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Nonthermal Milk Pasteurization by Continuous-Flow Liquid Phase Plasma Discharge

Published by the American Society of Agricultural and Biological Engineers, St. Joseph, Michigan

Citation:  2022 ASABE Annual International Meeting  2200905.(doi:10.13031/aim.202200905)
Authors:   Yuan Yuan, Shaobo Deng, Robinson Ndeddy Aka, Linan Zhu, Dinithi Mohotti, Sarah X Wu
Keywords:   Liquid-phase plasma, Pasteurization, Liquid flow rate, Milk processing, Applied power.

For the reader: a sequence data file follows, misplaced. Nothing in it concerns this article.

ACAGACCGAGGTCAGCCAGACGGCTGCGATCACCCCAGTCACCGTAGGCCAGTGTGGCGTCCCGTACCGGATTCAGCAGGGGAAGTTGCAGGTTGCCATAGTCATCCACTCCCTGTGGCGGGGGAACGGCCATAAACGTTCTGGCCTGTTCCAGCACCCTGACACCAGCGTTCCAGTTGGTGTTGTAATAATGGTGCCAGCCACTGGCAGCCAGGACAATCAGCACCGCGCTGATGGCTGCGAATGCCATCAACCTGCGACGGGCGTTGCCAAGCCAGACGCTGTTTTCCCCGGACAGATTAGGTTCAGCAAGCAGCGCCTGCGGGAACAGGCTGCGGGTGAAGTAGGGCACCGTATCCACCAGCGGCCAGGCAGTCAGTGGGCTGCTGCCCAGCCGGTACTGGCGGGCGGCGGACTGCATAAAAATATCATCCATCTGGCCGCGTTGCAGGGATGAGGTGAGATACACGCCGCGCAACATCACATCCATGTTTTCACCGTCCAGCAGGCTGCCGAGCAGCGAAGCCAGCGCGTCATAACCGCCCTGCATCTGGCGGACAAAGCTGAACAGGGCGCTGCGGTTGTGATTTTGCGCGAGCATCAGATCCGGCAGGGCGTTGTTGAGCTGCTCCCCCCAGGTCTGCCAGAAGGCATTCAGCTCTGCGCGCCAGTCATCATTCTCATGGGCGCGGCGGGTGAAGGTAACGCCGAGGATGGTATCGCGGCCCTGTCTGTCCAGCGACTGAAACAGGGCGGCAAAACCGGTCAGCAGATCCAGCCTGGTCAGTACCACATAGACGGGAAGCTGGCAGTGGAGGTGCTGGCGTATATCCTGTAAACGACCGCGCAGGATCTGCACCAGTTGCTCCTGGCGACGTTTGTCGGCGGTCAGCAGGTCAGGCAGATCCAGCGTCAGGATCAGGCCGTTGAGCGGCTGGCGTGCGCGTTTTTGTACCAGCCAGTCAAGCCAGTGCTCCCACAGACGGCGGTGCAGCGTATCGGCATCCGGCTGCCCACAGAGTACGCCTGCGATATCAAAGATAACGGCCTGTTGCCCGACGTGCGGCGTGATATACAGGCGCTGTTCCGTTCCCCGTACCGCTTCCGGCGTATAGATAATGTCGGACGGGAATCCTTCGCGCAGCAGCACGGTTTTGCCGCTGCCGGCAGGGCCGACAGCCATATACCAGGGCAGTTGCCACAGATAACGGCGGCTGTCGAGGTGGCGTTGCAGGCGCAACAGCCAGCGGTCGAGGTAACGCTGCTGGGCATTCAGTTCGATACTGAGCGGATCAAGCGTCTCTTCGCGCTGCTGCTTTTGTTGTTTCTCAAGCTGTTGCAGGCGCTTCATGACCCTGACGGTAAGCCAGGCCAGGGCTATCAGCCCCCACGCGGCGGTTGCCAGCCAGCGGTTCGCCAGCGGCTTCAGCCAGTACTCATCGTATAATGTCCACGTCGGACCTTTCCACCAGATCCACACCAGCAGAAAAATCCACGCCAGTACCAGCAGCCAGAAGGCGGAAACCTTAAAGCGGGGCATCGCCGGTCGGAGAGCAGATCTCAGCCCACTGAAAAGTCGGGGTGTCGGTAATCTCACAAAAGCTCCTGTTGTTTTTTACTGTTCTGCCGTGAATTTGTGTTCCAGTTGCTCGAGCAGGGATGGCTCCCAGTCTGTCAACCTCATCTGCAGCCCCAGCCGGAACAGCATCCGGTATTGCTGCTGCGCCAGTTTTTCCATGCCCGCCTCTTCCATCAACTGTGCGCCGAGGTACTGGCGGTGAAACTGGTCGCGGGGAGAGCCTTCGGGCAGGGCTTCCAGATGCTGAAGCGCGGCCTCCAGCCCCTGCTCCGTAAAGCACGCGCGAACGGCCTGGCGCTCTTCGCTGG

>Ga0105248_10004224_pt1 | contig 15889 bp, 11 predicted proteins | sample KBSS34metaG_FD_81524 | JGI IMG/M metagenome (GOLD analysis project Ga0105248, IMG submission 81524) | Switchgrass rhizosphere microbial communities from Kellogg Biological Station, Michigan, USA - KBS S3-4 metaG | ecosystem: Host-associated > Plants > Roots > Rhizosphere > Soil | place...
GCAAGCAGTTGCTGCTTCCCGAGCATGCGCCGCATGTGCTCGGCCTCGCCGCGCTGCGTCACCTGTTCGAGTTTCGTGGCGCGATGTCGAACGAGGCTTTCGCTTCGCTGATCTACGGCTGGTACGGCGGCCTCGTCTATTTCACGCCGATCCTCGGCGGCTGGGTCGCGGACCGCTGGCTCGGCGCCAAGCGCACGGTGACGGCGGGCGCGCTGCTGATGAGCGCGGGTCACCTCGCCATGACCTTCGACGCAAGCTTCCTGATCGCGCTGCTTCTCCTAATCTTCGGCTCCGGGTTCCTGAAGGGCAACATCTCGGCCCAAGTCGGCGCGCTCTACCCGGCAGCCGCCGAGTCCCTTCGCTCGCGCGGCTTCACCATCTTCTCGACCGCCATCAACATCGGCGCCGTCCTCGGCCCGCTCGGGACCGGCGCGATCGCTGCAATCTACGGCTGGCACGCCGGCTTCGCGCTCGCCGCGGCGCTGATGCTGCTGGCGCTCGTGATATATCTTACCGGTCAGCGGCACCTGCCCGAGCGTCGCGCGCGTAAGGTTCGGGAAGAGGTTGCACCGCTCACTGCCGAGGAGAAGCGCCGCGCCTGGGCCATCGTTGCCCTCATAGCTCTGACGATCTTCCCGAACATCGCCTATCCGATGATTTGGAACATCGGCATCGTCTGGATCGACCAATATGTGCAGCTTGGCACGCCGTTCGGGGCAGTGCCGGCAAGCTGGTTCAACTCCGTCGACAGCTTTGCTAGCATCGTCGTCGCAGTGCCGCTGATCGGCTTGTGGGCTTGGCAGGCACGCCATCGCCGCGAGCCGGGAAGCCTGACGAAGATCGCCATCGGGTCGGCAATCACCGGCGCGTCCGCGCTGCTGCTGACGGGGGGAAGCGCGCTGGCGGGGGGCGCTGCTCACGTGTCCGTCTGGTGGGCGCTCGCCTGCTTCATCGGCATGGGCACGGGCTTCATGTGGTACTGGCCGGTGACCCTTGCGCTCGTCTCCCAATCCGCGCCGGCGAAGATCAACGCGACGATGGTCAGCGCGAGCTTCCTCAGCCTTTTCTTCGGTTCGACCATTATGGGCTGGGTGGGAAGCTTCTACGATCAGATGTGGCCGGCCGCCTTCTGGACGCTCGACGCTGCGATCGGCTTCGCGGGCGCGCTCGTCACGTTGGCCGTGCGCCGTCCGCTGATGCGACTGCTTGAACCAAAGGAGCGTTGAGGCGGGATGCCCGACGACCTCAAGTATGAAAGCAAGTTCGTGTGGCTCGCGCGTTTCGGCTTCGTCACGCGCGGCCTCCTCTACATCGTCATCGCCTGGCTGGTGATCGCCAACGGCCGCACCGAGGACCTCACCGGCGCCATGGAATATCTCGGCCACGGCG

Raw milk contains many pathogens, including Escherichia coli, Vibriobacterium, and Brucella. If consumed directly without treatment, it will cause symptoms such as vomiting, diarrhea, abdominal pain, and fever, and in severe cases, lead to death. Currently, high temperature/short time pasteurization (HTST), low temperature/long time pasteurization (LTLT), or ultra-high temperature (UHT) sterilization are used to inactivate microbes and enzymes and remove toxic substances. Such processing ensures milk safety but caused loss of 33% thiamine and 50% of vitamin B12 relative to raw milk, decreased vitamin E content, and even inefficient inactivation of heat-resistant pathogens. Therefore, nonthermal milk processing technologies are urgently needed for effective pathogen inactivation and in the meantime better nutrient preservation. Plasma discharge is a promising nonthermal technology that can inactivate microorganisms under milder conditions while meeting microbial safety standards and preserving biologically active compounds critical to milk quality. Compared with thermal pasteurization, plasma disinfection can be faster with lower energy consumption, is environmentally friendly, has a wide range of applications, and is very promising in industrial applications. A novel continuous liquid-phase plasma discharge (CLPD) process for nonthermal and continuous milk processing was evaluated and it was found to inactivate over 6 log CFU total bacteria with 50 ml/min continuous flow rate and 250-watt power. The milk quality was reserved as well as HTST treated raw milk in terms of true protein, lactose, casein, solids, milk urea nitrogen, and pH.

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